Mindful

The observation that we aren’t the selves we think we are has been at the heart of mindfulness teaching for thousands of years. Whereas we tend to view ourselves as solid, fixed entities, under our central control, close investigation reveals no such thing that we can categorically call a self, at least in terms of an independent, unchanging identity. It’s not that we don’t exist, it’s that we don’t exist in the way we habitually imagine ourselves.

People often discover this on a mindfulness course when they realize that “thoughts aren’t facts.” Seeing that automatic (often negatively biased) thoughts arise in our minds all the time, without our conscious say-so, we start to see how what we call “me”/”I” is more a bundle of tendencies, some more and some less under our direction. All these tendencies are continually in process, subtly shifting form all the time.

If we can accept that we’re not single, independent, fixed selves, what are the implications? First of all, it means that we aren’t in complete control—no matter how hard we try, we can’t command our bodies not to age or get sick, and we can’t just decide to be happy in any circumstances, or prevent unbidden thoughts or sensations. We’re not in charge of our environment either: From unpleasant weather to people we find difficult, there are aspects of our world, internal and external, that we’re not empowered to alter. By accepting this, we can stop some of our struggle with the inevitable parts of life that we don’t much like. We can stop taking them so personally.

No matter what’s going on right now, pleasant or unpleasant, we can be sure it’s on its way to becoming something else.

It’s also an opportunity for compassion: We can recognize that we aren’t solely responsible for our thoughts, feelings, and behavior, which are each the result of many and myriad causes and conditions in our bodies, brains, minds, and environment. We can let ourselves off the hook, recognizing that the situations in our life haven’t always been freely and fully chosen. We can soften to ourselves, and, seeing that the same is true for others, we can soften to them too, even when they do things we don’t like or agree with.

At the same time, we can recognize that we’re not completely stuck. If we’re a range of changing processes rather than a single, solid entity, then just because things are tough doesn’t mean we’re fundamentally broken. No matter what our problems, there’s room for manoeuvre. Our brains can change, our bodies can change, our minds can change, and our lives can change. No matter what’s going on right now, pleasant or unpleasant, we can be sure it’s on its way to becoming something else.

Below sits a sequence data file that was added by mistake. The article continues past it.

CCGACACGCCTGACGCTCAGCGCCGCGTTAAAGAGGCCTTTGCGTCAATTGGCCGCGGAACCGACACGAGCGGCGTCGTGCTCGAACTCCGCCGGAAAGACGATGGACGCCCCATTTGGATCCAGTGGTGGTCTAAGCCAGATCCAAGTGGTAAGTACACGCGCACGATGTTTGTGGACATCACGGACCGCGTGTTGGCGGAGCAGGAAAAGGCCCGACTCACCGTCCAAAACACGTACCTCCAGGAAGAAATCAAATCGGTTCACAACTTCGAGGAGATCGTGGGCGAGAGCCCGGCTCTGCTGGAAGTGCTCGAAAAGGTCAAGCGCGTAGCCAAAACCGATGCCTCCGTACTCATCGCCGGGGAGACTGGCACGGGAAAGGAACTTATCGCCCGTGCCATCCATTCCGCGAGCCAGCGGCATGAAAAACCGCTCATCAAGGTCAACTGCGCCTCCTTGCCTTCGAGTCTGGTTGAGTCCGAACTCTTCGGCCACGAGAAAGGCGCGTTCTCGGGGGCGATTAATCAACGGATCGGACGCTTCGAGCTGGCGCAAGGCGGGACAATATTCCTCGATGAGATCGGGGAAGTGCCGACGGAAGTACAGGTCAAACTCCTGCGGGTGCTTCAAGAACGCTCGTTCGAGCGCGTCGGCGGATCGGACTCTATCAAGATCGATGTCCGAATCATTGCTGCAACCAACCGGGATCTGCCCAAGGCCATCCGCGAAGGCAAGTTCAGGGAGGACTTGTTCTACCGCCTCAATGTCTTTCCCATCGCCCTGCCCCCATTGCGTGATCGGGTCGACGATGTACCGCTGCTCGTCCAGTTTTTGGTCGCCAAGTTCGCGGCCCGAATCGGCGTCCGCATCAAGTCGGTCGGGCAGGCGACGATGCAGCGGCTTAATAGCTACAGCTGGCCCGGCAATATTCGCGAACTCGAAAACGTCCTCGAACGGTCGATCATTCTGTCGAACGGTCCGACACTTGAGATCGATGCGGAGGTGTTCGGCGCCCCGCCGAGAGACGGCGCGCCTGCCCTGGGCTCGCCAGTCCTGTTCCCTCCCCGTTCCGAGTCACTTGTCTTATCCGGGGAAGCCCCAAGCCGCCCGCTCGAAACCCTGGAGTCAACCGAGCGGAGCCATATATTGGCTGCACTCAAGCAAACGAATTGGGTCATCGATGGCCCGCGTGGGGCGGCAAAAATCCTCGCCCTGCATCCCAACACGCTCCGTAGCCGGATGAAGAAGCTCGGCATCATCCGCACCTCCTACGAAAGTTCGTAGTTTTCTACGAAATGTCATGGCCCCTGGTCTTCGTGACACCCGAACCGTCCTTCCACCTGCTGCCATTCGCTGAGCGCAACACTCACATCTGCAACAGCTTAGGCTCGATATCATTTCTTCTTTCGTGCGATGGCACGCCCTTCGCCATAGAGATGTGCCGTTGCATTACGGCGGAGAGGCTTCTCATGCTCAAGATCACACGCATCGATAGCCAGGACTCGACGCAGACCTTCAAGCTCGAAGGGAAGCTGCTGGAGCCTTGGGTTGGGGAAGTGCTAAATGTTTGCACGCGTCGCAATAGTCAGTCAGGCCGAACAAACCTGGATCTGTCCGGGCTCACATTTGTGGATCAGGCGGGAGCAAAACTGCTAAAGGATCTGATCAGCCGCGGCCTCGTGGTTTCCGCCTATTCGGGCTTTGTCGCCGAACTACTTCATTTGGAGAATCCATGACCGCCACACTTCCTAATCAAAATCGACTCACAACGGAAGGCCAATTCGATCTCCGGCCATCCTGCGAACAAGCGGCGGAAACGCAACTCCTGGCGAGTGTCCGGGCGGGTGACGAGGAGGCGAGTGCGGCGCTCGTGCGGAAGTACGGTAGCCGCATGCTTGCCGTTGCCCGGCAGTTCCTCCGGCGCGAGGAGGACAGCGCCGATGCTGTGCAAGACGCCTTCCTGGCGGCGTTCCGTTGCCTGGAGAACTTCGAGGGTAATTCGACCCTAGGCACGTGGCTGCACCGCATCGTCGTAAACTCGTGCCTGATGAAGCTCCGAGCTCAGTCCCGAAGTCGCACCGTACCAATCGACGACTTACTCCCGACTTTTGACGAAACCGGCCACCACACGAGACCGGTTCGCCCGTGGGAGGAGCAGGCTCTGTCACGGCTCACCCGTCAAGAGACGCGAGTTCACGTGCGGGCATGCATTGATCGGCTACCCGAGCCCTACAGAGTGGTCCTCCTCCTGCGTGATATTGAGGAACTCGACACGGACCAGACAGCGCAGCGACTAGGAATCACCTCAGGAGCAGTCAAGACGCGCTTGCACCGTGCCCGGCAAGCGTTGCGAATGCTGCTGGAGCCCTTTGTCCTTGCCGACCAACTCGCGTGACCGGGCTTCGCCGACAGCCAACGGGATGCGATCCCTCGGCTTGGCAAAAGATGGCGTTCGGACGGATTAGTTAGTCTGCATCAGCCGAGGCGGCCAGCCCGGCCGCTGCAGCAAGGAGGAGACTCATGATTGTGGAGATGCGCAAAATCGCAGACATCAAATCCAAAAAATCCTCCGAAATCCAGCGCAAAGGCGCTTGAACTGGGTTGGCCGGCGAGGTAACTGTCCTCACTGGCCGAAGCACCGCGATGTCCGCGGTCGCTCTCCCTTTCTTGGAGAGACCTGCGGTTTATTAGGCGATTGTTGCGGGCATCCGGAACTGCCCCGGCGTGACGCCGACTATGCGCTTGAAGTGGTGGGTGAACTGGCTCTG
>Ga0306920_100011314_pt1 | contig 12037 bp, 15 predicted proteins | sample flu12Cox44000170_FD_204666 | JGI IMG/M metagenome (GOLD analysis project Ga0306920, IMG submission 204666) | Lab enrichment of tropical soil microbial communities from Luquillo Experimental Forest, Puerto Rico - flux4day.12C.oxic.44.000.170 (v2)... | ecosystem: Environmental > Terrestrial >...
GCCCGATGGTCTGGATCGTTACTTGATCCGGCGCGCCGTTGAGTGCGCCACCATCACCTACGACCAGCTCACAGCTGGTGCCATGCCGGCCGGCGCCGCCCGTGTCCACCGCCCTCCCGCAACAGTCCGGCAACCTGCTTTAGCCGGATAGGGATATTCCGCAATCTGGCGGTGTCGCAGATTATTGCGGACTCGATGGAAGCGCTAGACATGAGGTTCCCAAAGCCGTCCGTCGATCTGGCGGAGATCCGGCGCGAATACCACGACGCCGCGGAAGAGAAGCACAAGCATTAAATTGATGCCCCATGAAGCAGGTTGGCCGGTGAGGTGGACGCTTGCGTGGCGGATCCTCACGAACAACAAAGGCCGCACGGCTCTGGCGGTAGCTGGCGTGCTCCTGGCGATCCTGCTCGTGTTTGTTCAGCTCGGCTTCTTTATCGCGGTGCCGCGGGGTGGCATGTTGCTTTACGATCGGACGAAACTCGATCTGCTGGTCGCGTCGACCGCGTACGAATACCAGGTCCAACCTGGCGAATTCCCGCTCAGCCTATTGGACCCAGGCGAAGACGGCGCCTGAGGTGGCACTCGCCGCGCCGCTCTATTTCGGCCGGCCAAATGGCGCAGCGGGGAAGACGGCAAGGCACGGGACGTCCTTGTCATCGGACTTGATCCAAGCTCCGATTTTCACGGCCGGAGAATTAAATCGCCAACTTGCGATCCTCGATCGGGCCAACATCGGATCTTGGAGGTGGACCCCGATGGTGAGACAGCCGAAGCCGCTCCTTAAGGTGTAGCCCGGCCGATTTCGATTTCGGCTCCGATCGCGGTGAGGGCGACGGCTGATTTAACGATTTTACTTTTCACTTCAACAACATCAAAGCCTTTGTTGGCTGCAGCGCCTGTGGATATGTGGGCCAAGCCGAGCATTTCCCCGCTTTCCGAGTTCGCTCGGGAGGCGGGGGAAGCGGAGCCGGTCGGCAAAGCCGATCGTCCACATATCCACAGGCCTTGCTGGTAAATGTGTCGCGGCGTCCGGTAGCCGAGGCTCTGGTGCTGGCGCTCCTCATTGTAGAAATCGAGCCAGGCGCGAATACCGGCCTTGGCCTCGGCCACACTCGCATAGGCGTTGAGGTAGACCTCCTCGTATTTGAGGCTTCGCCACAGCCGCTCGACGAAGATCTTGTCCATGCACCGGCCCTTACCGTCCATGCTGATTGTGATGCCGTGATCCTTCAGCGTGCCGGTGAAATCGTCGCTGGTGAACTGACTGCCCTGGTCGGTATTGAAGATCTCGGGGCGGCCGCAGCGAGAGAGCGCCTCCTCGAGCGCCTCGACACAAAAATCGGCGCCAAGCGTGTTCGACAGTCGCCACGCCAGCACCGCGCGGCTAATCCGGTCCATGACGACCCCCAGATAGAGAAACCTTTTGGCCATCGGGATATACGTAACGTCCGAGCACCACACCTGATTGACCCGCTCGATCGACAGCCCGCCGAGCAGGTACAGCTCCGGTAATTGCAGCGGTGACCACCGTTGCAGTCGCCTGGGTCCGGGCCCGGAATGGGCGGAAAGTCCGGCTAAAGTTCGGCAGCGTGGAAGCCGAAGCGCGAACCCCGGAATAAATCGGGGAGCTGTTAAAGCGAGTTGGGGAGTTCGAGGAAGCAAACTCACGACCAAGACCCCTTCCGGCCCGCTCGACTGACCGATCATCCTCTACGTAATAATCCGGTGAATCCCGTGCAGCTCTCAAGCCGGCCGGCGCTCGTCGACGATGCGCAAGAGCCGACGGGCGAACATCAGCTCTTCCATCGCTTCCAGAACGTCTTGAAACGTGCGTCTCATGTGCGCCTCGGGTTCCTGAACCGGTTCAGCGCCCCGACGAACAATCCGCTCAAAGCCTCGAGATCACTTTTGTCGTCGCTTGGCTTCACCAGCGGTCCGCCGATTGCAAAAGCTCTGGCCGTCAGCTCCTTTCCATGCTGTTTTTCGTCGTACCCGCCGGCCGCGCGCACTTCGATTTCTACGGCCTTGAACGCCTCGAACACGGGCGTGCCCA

Accepting that situations aren’t as simple or as stuck as we imagine can make them feel more workable, even in the midst of great challenge. By appreciating there are many aspects to any circumstance, we can start to see where the wiggle-room lies—where we have some agency to effect skilful changes. We can also better see when to let things lie. By tapping into awareness—recognizing where the choice points lie—we can use our energy effectively.

Accepting that situations aren’t as simple or as stuck as we imagine can make them feel more workable, even in the midst of great challenge.

Solidifying our moment-by-moment experience into “selfhood” is a powerful habit—it’s not easy to see through it, and it’s an aspect of mindfulness that often gets left out, perhaps as being too hard to comprehend or too challenging. However, traditionally, it’s also the key to liberation from stress, which is why I included a chapter on it in Mindfulness: How To Live Well By Paying Attention (from which some of this blog is adapted).

When we stop trying to hold on, to ourselves or anything else, we actually become free to live in peace. Meditation is one of the best ways to practice this. When we meditate, we notice how thoughts, sensations, and events are in flux. We practice letting go—rather than getting caught up in ourselves and treating every change as a personal affront, we learn to live more lightly. And as the Thai meditation master Achaan Chah put it: “If you let go a little, you will have a little happiness. If you let go a lot, you will have a lot of happiness. And if you let go completely, you will be free.”

 

Ed Halliwell

Ed Halliwell is a mindfulness teacher and writer, based in Sussex and London, UK. He is author of three books: Into The Heart of Mindfulness, How To Live Well By Paying Attentionand (as co-author)The Mindful Manifesto and teaches courses and retreats to public groups, in organizations and to individuals, face-to-face and online via Skype. He is also an advisor to The Mindfulness Initiative, which is supporting the Mindfulness All-Party Parliamentary Group to develop mindfulness-based policies for the UK.

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